The name Harambee translates to “Let’s get together and push” in Swahili. This mantra has been the driving force in Harambee Ministries’ mission to give back and prop up the youth of the Northwest Pasadena community.
In the late 1970s and the early 1980s, the area where the ministry is currently located used to have the reputation of being the deadliest area in Pasadena. Nicknamed “Blood Corner,” that same stretch of land is now home to an institution that gives the youth in the area the opportunity and experiences to grow and succeed in life.
Harambee Ministries was founded in 1982 by John Perkins, a minister and best-selling author who has opened institutions similar to Harambee in other parts of the nation. His methods and teachings, based on the Christian faith, have had a far reach. The alumni network of Harambee stretches far and wide, from Princeton graduates to entertainers to healthcare and medical professionals.
For nearly 40 years, Harambee has been a place for local youth to learn and develop into bright young adults. The ministry has been home to many after-school programs, preschools, and creative initiatives such as art, theatre and music.
At the onset of the COVID-19 pandemic, institutions all over the world had to adapt the way they operated in order to safely serve their communities. Harambee was no different.
“Like most institutions and organizations, we had to learn how to adapt very quickly to working online,” Harambee Executive Director Albert Tate said. “We were having acting classes on Zoom and drumming classes on Zoom. It impacted us significantly but it also helped us develop some new skill sets that we were really excited to take into this next year.”
Harambee was not only able to survive the past year, but even able to execute a full theatre production, completely on Zoom.
But in order to improve their impact, better technology was needed.
The agenda and mission of Harambee was quite appealing to senior executives at Post Alarm Systems. They believed it was important for places like Harambee to be as well-equipped as possible to handle the current needs of young people.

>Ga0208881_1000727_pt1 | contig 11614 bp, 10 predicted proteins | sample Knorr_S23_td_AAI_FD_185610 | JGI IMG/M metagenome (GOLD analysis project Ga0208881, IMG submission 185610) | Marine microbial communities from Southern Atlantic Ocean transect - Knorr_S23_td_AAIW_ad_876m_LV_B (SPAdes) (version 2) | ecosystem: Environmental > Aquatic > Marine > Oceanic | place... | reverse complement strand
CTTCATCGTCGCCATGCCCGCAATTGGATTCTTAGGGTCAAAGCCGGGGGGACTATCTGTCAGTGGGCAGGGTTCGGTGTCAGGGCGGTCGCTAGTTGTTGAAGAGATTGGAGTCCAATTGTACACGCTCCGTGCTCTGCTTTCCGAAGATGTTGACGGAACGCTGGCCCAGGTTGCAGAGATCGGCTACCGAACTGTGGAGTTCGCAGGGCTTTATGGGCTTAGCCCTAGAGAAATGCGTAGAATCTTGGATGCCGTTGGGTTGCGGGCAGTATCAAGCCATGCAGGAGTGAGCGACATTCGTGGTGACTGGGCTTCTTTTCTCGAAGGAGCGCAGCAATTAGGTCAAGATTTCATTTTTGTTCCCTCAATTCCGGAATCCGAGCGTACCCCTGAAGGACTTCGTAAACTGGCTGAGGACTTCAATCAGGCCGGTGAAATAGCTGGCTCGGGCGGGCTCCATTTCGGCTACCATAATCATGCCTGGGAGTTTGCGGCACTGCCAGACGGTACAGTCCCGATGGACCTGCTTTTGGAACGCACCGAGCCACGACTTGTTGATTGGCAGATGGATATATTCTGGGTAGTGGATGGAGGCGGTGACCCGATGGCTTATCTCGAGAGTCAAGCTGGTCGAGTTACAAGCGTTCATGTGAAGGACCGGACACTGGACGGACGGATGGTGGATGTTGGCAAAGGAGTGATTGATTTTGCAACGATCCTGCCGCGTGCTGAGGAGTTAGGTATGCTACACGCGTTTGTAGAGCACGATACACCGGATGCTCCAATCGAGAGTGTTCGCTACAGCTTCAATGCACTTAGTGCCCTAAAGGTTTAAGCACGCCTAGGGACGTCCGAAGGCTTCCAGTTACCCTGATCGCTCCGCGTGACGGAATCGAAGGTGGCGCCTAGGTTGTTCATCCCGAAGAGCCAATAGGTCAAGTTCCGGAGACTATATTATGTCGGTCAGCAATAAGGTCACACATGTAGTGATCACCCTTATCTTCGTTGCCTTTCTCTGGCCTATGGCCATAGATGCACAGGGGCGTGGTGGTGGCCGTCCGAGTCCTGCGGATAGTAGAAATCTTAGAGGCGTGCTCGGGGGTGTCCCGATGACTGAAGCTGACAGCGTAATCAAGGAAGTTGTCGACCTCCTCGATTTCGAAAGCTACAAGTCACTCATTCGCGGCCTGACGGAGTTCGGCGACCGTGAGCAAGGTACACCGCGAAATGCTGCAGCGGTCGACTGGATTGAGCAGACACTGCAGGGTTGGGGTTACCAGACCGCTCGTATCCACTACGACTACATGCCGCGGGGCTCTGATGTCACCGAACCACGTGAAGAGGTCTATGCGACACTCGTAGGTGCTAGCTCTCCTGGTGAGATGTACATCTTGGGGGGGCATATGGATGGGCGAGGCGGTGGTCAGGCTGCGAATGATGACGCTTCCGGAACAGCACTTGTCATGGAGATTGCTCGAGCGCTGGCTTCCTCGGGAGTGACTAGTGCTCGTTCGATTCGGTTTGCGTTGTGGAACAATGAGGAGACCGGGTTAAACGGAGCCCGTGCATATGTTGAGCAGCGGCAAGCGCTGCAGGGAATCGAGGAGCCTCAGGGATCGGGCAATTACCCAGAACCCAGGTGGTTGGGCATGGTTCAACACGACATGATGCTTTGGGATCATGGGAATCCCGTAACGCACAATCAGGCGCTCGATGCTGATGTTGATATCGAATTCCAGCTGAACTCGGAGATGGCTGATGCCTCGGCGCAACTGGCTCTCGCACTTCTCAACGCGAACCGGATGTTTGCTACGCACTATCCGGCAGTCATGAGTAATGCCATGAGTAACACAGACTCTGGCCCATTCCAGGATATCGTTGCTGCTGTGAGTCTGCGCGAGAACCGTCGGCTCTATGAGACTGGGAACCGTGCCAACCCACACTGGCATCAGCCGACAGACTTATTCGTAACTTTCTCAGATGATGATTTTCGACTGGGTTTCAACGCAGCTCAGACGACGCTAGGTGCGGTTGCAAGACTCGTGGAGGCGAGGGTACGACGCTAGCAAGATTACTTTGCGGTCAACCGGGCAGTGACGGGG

“Learning basic typing was probably the most important thing I learned in high school,” Rob Post said. “Everything is internet-based now. It is extremely important for the kids to get on the internet and learn.”
Tate and Post had partnered to help other nonprofit organizations in the past. When the opportunity came for Post to assist Harambee, both sides were eager to create something that would be of great benefit to the community.
“We thought it was very important for the place which is a home for many young people after school to be a safe space,” Tate said. “Post Alarm Systems is synonymous with safe spaces.”
Post Alarm Systems donated computers to the ministry, as well as a new security system. The security uses new smart cameras that have the ability to contact law enforcement if any suspicious people are seen on the premises.
The computers will allow the staff to more efficiently conduct their work, and also permit the children to learn computer and internet skills which are vital in the current working world.
“It’s always about what the needs of the times are, and now the needs have changed,” said Tina Williams, Harambee’s director of community relations. “We’ve had to adapt to what the community looks like now and what their needs are now.”
Harambee looks forward to conducting its operations similarly to how it was pre-pandemic. However, Tate and Williams think it is naive that everything will smoothly go back to as it was prior to March 2020.
“Although the pandemic may transition on, the impact of it will be felt for a couple of years,” Tate said. “I think they will feel it in the classroom and academics and the trauma of if. If we felt anxiety and stress during this time, surely our kids did as well.”
The ministry plans to reopen its church services in-person in August and hopes to welcome back in-person after-school activities at the start of the new school year. Harambee’s senior personnel hopes that the new skills learned in the pandemic age combined with their skills from the past will create an environment that will be of great help to the area’s youth.
“We won’t let anything get in the way of our mission; we’re going to fulfill it,” Tate said. “We’re going to pursue it and with creativity and innovation, we were able to do that.”
By Mano Baghjajian